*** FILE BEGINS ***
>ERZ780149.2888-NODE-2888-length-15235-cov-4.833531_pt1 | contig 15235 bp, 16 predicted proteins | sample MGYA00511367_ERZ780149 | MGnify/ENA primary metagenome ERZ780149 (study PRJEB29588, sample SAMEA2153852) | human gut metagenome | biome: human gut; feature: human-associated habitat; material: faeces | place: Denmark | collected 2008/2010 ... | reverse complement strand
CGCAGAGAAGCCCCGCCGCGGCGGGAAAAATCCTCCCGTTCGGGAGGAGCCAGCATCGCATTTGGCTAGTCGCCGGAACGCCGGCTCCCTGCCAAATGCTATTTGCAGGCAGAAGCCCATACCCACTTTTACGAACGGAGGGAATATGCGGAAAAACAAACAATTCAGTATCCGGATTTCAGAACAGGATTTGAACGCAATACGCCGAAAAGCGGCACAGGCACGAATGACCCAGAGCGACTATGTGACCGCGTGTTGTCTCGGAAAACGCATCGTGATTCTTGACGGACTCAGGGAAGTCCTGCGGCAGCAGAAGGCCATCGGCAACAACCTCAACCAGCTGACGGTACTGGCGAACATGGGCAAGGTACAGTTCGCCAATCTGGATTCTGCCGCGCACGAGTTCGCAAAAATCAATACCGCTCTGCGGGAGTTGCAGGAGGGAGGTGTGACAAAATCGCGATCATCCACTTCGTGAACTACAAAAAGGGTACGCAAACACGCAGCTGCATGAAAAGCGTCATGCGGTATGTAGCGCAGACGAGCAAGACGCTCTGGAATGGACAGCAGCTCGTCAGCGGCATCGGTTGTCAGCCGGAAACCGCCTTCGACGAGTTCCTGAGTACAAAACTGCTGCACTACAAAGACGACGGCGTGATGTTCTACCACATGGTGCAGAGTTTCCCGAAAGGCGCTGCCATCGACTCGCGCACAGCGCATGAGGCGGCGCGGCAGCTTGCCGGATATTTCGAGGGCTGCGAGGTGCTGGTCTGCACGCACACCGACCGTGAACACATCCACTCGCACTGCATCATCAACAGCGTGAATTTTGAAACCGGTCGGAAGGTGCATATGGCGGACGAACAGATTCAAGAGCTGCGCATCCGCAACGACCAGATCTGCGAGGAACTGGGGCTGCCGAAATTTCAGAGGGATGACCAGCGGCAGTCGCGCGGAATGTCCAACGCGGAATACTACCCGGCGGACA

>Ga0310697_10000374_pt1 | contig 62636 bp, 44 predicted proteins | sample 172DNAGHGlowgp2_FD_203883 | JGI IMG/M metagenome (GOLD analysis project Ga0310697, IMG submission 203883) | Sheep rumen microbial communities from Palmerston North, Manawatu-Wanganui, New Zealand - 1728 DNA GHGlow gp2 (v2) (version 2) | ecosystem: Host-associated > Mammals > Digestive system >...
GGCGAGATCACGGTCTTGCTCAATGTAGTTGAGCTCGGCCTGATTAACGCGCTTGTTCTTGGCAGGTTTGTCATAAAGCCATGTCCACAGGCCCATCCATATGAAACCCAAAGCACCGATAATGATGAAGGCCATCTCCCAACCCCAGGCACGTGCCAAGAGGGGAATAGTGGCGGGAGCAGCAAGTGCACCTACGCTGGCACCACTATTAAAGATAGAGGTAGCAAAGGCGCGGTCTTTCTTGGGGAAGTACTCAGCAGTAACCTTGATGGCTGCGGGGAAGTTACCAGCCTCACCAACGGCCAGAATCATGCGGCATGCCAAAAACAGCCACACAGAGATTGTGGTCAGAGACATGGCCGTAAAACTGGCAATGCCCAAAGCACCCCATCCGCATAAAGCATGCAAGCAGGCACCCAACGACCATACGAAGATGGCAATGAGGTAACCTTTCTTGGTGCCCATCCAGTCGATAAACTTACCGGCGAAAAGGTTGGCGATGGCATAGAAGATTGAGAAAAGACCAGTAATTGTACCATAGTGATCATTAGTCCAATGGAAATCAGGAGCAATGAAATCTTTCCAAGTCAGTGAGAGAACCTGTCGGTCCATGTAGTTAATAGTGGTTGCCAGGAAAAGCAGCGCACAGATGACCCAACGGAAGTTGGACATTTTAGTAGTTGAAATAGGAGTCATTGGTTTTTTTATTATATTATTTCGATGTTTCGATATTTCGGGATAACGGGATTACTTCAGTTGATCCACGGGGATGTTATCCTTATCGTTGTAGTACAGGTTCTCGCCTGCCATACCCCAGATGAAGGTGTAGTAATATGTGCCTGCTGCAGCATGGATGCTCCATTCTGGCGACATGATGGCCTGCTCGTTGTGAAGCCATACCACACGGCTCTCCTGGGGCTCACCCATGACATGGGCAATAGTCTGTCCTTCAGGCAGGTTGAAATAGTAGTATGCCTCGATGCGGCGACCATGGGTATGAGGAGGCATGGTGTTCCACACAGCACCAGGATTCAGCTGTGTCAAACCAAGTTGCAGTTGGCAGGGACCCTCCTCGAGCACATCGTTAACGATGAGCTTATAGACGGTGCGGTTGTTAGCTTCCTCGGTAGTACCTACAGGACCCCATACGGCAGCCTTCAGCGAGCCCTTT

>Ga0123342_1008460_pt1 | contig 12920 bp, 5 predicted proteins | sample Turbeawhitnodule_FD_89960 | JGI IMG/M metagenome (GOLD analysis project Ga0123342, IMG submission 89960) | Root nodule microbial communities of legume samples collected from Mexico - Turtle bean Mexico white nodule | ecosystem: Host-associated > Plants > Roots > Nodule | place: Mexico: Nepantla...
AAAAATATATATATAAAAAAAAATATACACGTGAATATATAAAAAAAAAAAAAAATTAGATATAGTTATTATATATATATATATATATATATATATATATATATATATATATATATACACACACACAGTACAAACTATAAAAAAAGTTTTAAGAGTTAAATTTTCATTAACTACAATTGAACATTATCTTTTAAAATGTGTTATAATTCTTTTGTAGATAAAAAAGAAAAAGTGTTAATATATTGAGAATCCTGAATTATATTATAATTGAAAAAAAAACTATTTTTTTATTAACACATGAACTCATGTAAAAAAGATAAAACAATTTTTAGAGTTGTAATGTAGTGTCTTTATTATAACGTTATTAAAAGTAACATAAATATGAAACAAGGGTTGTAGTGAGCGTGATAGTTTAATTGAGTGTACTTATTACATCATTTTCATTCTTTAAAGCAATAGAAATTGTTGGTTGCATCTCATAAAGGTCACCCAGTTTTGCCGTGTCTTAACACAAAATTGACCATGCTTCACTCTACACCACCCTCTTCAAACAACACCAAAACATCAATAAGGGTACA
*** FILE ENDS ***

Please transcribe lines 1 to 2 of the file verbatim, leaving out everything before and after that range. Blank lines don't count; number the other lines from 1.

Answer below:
>ERZ780149.2888-NODE-2888-length-15235-cov-4.833531_pt1 | contig 15235 bp, 16 predicted proteins | sample MGYA00511367_ERZ780149 | MGnify/ENA primary metagenome ERZ780149 (study PRJEB29588, sample SAMEA2153852) | human gut metagenome | biome: human gut; feature: human-associated habitat; material: faeces | place: Denmark | collected 2008/2010 ... | reverse complement strand
CGCAGAGAAGCCCCGCCGCGGCGGGAAAAATCCTCCCGTTCGGGAGGAGCCAGCATCGCATTTGGCTAGTCGCCGGAACGCCGGCTCCCTGCCAAATGCTATTTGCAGGCAGAAGCCCATACCCACTTTTACGAACGGAGGGAATATGCGGAAAAACAAACAATTCAGTATCCGGATTTCAGAACAGGATTTGAACGCAATACGCCGAAAAGCGGCACAGGCACGAATGACCCAGAGCGACTATGTGACCGCGTGTTGTCTCGGAAAACGCATCGTGATTCTTGACGGACTCAGGGAAGTCCTGCGGCAGCAGAAGGCCATCGGCAACAACCTCAACCAGCTGACGGTACTGGCGAACATGGGCAAGGTACAGTTCGCCAATCTGGATTCTGCCGCGCACGAGTTCGCAAAAATCAATACCGCTCTGCGGGAGTTGCAGGAGGGAGGTGTGACAAAATCGCGATCATCCACTTCGTGAACTACAAAAAGGGTACGCAAACACGCAGCTGCATGAAAAGCGTCATGCGGTATGTAGCGCAGACGAGCAAGACGCTCTGGAATGGACAGCAGCTCGTCAGCGGCATCGGTTGTCAGCCGGAAACCGCCTTCGACGAGTTCCTGAGTACAAAACTGCTGCACTACAAAGACGACGGCGTGATGTTCTACCACATGGTGCAGAGTTTCCCGAAAGGCGCTGCCATCGACTCGCGCACAGCGCATGAGGCGGCGCGGCAGCTTGCCGGATATTTCGAGGGCTGCGAGGTGCTGGTCTGCACGCACACCGACCGTGAACACATCCACTCGCACTGCATCATCAACAGCGTGAATTTTGAAACCGGTCGGAAGGTGCATATGGCGGACGAACAGATTCAAGAGCTGCGCATCCGCAACGACCAGATCTGCGAGGAACTGGGGCTGCCGAAATTTCAGAGGGATGACCAGCGGCAGTCGCGCGGAATGTCCAACGCGGAATACTACCCGGCGGACA